Hungary, Poland, Slovakia and the Czech Republic had absolutely no “duty” to accept Syrian refugees. The conflict in Syria needed to be resolved in Syria, with the assistance of the Arab world, and Russia, which had been responsible for sustaining the vile Assad regime for so long. This situation is totally different, as Ukrainian refugees are unlikely to destabilise or terrorise European societies. But Ukraine can ill afford to lose more of its young people.

Last edited 4 months ago by Stephen Walshe
James Joyce
James Joyce
3 months ago
Reply to  Stephen Walshe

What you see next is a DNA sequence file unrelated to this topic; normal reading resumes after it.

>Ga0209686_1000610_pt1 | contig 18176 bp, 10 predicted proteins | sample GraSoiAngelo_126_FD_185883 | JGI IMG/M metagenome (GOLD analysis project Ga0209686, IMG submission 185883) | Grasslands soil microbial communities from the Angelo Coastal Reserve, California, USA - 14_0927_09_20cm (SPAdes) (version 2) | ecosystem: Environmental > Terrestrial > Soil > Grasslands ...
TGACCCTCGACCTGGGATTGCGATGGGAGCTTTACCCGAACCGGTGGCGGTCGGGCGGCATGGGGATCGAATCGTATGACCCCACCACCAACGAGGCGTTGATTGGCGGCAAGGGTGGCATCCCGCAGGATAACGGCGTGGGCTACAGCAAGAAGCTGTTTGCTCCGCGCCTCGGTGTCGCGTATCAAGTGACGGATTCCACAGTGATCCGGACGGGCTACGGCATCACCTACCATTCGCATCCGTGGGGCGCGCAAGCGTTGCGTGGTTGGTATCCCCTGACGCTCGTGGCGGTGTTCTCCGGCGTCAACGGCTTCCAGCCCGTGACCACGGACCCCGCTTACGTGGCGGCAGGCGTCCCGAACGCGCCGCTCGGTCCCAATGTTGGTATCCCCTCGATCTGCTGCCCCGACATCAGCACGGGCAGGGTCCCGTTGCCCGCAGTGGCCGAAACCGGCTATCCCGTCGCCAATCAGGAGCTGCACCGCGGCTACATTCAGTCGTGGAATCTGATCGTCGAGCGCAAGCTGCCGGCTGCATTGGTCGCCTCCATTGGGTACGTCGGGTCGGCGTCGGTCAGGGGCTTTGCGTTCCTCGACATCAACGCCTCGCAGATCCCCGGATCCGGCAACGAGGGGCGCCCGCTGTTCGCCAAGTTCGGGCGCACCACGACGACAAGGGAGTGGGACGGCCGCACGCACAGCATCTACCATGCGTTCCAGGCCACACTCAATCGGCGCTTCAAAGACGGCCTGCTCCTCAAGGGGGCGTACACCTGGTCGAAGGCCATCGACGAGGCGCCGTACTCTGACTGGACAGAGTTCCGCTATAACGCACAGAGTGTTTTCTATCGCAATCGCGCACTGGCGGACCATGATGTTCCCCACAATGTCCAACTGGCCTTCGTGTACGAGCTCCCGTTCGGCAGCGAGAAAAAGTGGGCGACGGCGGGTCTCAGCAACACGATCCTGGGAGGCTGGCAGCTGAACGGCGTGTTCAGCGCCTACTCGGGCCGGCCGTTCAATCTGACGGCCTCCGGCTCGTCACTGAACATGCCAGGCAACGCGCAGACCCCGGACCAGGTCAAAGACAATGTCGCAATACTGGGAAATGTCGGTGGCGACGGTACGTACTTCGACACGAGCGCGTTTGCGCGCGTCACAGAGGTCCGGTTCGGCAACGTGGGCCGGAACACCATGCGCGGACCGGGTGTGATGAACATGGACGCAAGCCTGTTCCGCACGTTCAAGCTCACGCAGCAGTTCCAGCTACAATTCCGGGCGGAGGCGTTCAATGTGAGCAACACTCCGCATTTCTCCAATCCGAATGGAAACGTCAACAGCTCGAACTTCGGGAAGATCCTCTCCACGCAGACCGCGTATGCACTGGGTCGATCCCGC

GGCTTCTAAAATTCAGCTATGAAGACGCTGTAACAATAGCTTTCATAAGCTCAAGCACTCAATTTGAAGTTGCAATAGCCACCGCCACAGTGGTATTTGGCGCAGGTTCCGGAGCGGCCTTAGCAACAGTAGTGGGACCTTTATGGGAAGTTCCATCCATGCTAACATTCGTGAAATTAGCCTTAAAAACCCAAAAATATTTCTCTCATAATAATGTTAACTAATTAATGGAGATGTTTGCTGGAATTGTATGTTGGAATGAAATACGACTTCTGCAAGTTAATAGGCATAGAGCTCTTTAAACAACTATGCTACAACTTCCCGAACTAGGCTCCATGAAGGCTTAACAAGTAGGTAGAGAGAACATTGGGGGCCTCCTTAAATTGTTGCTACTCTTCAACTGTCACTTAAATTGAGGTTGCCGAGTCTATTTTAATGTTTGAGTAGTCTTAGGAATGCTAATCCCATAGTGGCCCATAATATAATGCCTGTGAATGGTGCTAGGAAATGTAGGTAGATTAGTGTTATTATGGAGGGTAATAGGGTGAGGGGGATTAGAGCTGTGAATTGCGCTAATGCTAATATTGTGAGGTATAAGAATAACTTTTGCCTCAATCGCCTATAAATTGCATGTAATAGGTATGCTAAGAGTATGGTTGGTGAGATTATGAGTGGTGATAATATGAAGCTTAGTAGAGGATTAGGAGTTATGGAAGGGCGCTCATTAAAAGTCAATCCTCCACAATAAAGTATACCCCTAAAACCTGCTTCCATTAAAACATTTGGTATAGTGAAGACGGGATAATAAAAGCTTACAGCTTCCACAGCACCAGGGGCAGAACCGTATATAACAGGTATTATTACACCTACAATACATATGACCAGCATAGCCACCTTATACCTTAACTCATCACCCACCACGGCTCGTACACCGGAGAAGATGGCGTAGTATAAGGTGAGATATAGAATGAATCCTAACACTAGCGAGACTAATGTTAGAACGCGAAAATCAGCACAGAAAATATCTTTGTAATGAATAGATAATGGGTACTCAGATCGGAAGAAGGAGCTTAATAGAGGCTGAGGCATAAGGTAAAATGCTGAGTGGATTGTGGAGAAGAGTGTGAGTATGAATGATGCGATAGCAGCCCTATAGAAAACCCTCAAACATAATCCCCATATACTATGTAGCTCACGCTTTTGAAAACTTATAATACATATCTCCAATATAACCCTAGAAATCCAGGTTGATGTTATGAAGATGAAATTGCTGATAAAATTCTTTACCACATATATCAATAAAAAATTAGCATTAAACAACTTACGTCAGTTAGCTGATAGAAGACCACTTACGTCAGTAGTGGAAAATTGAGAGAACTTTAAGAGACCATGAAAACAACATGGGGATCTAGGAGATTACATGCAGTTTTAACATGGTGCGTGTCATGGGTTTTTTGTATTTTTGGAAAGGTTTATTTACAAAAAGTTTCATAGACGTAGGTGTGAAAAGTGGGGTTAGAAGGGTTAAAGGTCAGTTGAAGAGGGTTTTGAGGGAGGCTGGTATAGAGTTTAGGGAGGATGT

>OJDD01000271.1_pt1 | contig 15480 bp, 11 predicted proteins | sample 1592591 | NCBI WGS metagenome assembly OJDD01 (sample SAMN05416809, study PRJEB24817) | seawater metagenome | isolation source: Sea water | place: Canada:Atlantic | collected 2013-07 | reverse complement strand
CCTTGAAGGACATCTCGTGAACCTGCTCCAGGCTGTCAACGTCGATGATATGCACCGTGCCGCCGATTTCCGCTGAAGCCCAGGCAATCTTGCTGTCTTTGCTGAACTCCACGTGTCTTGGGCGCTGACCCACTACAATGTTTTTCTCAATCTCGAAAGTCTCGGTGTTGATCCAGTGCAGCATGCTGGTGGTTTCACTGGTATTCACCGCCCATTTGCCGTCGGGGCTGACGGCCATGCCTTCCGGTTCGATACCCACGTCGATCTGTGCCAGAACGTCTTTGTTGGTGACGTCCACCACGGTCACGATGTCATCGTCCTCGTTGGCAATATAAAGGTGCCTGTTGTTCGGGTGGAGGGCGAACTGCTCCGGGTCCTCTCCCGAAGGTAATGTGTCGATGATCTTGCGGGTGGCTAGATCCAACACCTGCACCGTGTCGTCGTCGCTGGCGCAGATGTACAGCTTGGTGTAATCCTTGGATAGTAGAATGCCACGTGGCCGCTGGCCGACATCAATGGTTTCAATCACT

You put “duty” in quotes but you also should have put “Syrian refugees” in quotes. That group was NOT refugees but filthy invaders seeking to scam the EU–and many were not even Syrians, not that that matters.
Poland was brave and correct in holding the line, doing Germany’s dirty work. Now Poland is doing the right thing again by welcoming real European refugees fleeing war.
Bravo Poland!

Franz Von Peppercorn
Franz Von Peppercorn
3 months ago
Reply to  Stephen Walshe

I don’t think the collapse of the Assad regime would have stopped the refugees, but probably increased it. People were fleeing the war.

James Joyce
James Joyce
3 months ago

If you want to flee war, go to a neighboring country, the country of first refuge. After that, you are an economic scammer.